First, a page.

‘Red scare;’ one man’s ‘unamerican activities’
FOR VETERAN VOICE
Editor’s note: Darlene Richardson is an historian for the Department of Veterans Affairs. She contributes regularly to Veteran Voice.
Political events in Europe that led to World War I fueled fear and suspicion in America about communism and came to be known as the “Red Scare.” As Communism spread in Russia and, later, Hitler and his Nazi regime rose to power in Germany, fear of communists, communism, totalitarianism, and anarchists in general, led Congress to create the House Committee on Un-American Activities in 1938 to uncover Nazi ties in the U.S. This gave rise to another “Red Scare” as the U.S. entered World War II. Roughly 14 months after Pearl Harbor, President Franklin D. Roosevelt signed Executive Order No. 9300 and established a committee to examine the loyalty of federal employees and identify “subversive activities” against the government. As of Sept. 30, 1945, 67 cases were considered by the committee, resulting in termination of 24 federal employees.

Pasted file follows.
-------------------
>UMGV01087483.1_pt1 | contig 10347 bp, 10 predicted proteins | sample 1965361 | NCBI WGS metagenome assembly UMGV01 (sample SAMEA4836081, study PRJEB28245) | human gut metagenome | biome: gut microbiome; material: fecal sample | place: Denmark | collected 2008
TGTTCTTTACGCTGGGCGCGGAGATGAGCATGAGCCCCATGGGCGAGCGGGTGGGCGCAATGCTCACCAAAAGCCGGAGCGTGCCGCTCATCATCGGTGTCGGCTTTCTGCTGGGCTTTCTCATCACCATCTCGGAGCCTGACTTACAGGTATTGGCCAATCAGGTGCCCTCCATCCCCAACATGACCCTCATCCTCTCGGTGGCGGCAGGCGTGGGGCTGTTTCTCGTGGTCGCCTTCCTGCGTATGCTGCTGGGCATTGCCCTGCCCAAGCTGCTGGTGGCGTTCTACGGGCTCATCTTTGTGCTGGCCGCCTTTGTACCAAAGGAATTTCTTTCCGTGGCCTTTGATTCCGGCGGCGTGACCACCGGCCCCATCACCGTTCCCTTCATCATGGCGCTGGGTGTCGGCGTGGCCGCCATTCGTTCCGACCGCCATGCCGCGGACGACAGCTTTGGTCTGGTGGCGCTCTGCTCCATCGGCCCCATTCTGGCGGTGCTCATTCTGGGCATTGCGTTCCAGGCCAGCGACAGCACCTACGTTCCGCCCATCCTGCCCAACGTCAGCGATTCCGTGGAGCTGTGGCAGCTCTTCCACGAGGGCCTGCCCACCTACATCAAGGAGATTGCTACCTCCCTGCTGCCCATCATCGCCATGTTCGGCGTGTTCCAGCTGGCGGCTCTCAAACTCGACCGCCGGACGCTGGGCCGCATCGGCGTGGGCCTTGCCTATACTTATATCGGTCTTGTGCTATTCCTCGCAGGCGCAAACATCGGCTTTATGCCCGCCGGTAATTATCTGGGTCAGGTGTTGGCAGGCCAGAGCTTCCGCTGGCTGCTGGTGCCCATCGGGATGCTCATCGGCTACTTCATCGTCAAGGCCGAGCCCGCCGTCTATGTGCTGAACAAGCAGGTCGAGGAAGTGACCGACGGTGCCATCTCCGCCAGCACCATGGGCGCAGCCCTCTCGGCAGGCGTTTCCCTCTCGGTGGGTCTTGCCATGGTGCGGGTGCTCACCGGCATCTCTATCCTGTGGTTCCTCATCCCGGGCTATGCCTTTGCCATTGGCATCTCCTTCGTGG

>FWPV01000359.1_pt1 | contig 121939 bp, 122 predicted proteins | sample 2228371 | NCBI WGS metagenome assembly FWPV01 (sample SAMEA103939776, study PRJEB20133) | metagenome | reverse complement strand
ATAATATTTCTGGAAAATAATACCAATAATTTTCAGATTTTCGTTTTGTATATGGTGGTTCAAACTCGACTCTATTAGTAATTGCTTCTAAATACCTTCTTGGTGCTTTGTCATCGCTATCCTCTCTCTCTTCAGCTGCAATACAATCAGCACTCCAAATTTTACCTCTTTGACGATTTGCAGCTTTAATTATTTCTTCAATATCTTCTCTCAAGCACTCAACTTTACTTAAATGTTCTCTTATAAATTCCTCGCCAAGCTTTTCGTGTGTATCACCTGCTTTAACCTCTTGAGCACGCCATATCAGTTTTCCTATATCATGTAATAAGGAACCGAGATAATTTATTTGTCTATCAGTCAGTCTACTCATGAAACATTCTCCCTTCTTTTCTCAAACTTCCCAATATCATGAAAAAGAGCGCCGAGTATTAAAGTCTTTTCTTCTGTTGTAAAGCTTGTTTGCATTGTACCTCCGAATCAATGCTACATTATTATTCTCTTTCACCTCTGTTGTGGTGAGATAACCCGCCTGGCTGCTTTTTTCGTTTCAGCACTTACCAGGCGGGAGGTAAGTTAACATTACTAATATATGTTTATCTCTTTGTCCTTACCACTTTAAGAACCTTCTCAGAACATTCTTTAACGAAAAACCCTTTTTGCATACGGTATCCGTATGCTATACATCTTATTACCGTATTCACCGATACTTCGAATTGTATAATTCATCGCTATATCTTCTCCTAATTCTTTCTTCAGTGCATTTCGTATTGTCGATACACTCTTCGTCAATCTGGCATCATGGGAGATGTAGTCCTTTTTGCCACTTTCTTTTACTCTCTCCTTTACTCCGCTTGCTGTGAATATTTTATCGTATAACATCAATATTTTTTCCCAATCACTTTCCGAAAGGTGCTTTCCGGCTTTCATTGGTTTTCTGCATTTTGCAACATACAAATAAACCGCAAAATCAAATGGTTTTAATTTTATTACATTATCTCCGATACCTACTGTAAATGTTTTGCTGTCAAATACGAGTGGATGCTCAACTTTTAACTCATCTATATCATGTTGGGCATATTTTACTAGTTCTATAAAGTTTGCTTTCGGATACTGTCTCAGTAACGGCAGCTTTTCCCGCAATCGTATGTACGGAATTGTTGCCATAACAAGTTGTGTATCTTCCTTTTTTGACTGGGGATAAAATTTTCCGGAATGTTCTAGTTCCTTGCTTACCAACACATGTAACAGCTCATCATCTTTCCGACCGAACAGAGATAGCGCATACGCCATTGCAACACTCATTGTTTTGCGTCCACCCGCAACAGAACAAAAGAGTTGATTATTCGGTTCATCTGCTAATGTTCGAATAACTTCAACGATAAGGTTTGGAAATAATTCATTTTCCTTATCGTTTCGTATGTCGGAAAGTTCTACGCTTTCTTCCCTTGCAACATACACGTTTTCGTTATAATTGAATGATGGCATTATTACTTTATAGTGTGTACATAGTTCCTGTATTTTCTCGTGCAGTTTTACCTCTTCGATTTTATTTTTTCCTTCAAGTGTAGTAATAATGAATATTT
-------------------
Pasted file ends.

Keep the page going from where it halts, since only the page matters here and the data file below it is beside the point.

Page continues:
President Truman took it one step further with Executive Order 9835, signed on March 21, 1947, by authorizing executive branch agencies to investigate applicants and employees to determine their loyalty and set standards for doing so.
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